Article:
The Disciplinary Commission filed a Petition for Rule to Show Cause, entitled "Motion for Suspension Pending Prosecution." In its motion, the Commission requested that the supreme court issue an order to show cause why the appellant herein should not be suspended pending final determination of the allegations in the complaint and requested that the court set a time and place for the hearing. Further, the Disciplinary Commission requested that if probable cause was found at the hearing on the order to show cause, the appellant's license to practice law be suspended pending a final determination of the allegations in the complaint. The Indiana Supreme Court Rules of Admission and Discipline Rule 23 § 14(g), dictates that "(p)rocedure at the hearing shall be upon ... the complaint and the answer except that the burden of proof is on the (attorney)" to show that there is no reasonable cause to believe that he is guilty of the allegations set forth in the complaint, or else the temporary suspension will take effect.


The appellant filed an amended answer denying the allegations contained in the Verified Complaint for Disciplinary Action and raised the federal constitutional issues that the disciplinary rules violate the due process and equal protection clauses of the fourteenth amendment. The hearing officer set a date for the trial of the complaint.


Prior to the hearing, the plaintiff filed this action in the United States District Court for the Southern District of Indiana, Indianapolis Division. On the same day, the district court denied the plaintiff's motion for an order to show cause, and the plaintiff appealed from this decision. The district court later denied the plaintiff's motion for a temporary restraining order to stay the state disciplinary proceedings pending the outcome of the plaintiff's appeal. The plaintiff appeals from this order. On December 23, 1981, the district court dismissed the plaintiff's action and granted the defendant's motion to dismiss for failure to state a claim upon which relief can be granted pursuant to Fed.R.Civ.P. 12(b). The district court's ruling was based on the "abstention doctrine."3 The plaintiff also appealed this order, and that appeal was subsequently consolidated with the other appeals described above.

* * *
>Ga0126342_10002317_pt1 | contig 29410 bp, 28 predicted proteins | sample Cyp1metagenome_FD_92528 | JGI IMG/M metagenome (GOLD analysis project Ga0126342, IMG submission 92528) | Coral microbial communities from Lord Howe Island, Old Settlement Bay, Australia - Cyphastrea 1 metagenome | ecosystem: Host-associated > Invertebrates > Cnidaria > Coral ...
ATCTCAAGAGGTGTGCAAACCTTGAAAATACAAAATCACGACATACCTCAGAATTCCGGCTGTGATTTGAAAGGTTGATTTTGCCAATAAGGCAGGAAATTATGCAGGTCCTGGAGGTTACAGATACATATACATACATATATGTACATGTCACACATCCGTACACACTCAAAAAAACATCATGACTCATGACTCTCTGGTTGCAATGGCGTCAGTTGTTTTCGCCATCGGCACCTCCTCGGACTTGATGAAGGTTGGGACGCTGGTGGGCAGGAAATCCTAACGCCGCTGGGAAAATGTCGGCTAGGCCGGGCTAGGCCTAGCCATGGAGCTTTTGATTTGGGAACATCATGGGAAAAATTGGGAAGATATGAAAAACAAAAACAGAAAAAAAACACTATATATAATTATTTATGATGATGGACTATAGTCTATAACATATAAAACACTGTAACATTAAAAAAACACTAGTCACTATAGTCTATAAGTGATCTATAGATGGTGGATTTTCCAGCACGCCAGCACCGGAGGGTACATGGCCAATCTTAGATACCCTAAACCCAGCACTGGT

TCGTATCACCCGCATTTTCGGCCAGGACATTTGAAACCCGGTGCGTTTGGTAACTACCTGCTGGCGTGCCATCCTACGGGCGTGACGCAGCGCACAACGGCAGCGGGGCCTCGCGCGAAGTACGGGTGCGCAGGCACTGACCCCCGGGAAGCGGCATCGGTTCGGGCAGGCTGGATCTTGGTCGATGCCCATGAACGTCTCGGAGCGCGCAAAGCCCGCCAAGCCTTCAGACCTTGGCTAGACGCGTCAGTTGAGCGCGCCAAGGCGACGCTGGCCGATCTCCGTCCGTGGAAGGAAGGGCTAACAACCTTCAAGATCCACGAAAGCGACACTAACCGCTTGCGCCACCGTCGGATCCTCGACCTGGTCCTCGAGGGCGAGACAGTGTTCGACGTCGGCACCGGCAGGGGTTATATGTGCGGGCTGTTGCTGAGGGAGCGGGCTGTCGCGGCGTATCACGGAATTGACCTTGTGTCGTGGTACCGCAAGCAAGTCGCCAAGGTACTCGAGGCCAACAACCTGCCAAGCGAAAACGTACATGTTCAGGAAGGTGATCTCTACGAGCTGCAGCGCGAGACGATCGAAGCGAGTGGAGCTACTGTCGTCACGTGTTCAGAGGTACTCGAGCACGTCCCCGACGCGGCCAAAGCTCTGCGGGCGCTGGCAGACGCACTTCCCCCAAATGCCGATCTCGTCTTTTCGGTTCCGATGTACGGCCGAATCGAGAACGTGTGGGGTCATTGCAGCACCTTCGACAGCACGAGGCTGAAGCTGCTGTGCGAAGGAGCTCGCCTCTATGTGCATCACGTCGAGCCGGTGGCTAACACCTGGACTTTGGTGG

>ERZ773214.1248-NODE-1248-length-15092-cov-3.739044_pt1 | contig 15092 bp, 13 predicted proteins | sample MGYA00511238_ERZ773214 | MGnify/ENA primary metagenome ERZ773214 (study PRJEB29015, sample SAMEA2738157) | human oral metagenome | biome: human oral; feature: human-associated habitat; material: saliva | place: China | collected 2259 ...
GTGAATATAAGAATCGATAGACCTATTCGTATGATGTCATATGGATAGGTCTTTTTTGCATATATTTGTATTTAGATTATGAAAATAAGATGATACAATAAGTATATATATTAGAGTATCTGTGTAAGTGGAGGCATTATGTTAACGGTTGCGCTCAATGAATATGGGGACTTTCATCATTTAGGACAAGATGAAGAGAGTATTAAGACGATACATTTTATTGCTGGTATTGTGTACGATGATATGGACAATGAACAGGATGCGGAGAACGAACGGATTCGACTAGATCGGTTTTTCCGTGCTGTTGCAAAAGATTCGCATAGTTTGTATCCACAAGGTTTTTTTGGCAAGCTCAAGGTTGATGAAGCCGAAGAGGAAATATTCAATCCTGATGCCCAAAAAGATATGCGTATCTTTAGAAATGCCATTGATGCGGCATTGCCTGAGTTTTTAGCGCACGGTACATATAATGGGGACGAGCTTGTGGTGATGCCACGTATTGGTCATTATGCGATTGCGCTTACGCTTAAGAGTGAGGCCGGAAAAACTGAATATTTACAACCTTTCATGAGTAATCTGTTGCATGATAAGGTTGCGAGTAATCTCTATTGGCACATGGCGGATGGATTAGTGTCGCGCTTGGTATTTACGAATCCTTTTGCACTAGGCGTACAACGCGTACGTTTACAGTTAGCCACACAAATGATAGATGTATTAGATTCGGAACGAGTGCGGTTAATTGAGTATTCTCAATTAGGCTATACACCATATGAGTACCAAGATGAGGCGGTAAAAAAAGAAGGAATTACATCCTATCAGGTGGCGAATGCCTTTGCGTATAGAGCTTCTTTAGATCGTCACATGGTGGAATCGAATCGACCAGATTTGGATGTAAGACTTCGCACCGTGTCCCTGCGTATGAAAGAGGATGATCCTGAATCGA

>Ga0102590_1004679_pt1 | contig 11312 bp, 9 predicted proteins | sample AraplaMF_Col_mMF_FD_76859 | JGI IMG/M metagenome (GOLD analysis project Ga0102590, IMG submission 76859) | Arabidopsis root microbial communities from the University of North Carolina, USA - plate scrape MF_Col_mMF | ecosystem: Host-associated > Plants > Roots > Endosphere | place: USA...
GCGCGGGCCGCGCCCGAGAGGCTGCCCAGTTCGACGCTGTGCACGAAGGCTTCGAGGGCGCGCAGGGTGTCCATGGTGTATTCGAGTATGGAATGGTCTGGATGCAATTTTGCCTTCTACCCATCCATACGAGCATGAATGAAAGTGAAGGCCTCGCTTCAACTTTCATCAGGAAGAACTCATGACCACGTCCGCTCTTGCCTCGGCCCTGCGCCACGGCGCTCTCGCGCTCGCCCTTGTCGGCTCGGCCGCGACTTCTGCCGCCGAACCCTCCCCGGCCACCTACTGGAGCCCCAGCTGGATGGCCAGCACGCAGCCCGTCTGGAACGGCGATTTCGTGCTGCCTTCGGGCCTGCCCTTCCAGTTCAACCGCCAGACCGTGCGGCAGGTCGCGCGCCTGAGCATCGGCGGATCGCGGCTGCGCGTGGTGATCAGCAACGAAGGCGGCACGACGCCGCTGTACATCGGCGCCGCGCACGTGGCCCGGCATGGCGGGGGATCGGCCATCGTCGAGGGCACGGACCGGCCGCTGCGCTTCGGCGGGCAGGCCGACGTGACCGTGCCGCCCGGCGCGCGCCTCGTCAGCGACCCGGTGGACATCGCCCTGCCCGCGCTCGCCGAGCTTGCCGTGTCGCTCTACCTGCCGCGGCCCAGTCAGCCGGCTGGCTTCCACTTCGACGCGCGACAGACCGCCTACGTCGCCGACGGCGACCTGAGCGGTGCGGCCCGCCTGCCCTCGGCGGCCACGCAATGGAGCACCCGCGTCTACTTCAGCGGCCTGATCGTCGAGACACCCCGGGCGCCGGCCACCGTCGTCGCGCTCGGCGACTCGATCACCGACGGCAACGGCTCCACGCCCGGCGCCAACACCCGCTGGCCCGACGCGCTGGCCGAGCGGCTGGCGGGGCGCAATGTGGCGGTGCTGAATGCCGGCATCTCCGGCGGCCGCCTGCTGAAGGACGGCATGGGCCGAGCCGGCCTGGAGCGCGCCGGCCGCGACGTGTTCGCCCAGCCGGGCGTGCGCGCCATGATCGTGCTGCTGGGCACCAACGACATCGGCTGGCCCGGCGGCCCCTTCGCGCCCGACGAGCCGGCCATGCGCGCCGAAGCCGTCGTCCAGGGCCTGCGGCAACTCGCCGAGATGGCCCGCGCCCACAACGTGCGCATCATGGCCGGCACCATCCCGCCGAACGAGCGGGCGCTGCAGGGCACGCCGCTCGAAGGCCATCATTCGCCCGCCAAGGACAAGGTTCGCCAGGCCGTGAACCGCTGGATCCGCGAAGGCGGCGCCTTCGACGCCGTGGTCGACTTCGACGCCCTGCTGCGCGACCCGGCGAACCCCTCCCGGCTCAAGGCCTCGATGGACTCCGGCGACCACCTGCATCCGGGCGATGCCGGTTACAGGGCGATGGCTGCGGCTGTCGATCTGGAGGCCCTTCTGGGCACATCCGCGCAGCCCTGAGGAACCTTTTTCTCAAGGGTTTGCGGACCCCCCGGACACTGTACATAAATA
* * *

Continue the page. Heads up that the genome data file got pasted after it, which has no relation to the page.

Issue 1: Did the district court abuse its discretion in dismissing the appellant's complaint on the basis of the application of the Younger v. Harris doctrine of abstention?

The Younger Abstention Doctrine:

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The central question to be decided on this appeal is whether the district court abused its discretion in dismissing the appellant's complaint on the basis of the abstention doctrine articulated in Younger v. Harris, 401 U.S. 37, 91 S.Ct. 746, 27 L.Ed.2d 669 (1971). The determination of whether the Younger doctrine should be applied in any specific case requires the analysis of two separate issues. Initially, the court must determine if "the state's interest in the pending disciplinary proceedings ... (is) of sufficient importance to activate the policies underlying the doctrine of equitable restraint on the part of the federal court," (i.e., the interests of federalism and comity). Tepper v. State Bar of Wisconsin, 489 F.Supp. 115, 117 (E.D.Wis.), affirmed without opinion, 636 F.2d 1222 (7th Cir. 1980). This portion of the Younger doctrine has been referred to as "the doctrine of federal equitable restraint." Grandco Corp. v. Rochford, 536 F.2d 197, 201 (7th Cir. 1976). Where a vital state interest exists justifying abstention, a federal court should abstain unless the state law clearly bars the imposition of a constitutional claim, Moore v. Sims, 442 U.S. 415, 99 S.Ct. 2371, 60 L.Ed.2d 994 (1979), or the state action is brought in bad faith or for purposes of harassment.